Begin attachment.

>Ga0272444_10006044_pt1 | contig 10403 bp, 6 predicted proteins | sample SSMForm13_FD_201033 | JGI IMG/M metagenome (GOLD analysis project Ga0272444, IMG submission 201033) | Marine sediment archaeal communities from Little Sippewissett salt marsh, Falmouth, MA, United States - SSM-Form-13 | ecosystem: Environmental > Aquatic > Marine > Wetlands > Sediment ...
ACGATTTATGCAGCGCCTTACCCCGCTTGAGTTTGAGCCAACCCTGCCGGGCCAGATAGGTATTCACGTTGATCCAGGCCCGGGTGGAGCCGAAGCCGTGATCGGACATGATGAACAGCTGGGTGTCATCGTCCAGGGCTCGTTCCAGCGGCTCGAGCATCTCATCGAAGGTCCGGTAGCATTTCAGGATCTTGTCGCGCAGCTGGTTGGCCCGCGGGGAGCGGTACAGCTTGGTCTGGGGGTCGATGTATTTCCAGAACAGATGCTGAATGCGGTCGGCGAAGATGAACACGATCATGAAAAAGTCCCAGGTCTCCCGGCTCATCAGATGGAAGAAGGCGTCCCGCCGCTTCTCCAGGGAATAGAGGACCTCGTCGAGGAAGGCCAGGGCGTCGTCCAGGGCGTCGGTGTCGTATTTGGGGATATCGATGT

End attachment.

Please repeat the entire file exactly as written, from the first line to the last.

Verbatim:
>Ga0272444_10006044_pt1 | contig 10403 bp, 6 predicted proteins | sample SSMForm13_FD_201033 | JGI IMG/M metagenome (GOLD analysis project Ga0272444, IMG submission 201033) | Marine sediment archaeal communities from Little Sippewissett salt marsh, Falmouth, MA, United States - SSM-Form-13 | ecosystem: Environmental > Aquatic > Marine > Wetlands > Sediment ...
ACGATTTATGCAGCGCCTTACCCCGCTTGAGTTTGAGCCAACCCTGCCGGGCCAGATAGGTATTCACGTTGATCCAGGCCCGGGTGGAGCCGAAGCCGTGATCGGACATGATGAACAGCTGGGTGTCATCGTCCAGGGCTCGTTCCAGCGGCTCGAGCATCTCATCGAAGGTCCGGTAGCATTTCAGGATCTTGTCGCGCAGCTGGTTGGCCCGCGGGGAGCGGTACAGCTTGGTCTGGGGGTCGATGTATTTCCAGAACAGATGCTGAATGCGGTCGGCGAAGATGAACACGATCATGAAAAAGTCCCAGGTCTCCCGGCTCATCAGATGGAAGAAGGCGTCCCGCCGCTTCTCCAGGGAATAGAGGACCTCGTCGAGGAAGGCCAGGGCGTCGTCCAGGGCGTCGGTGTCGTATTTGGGGATATCGATGT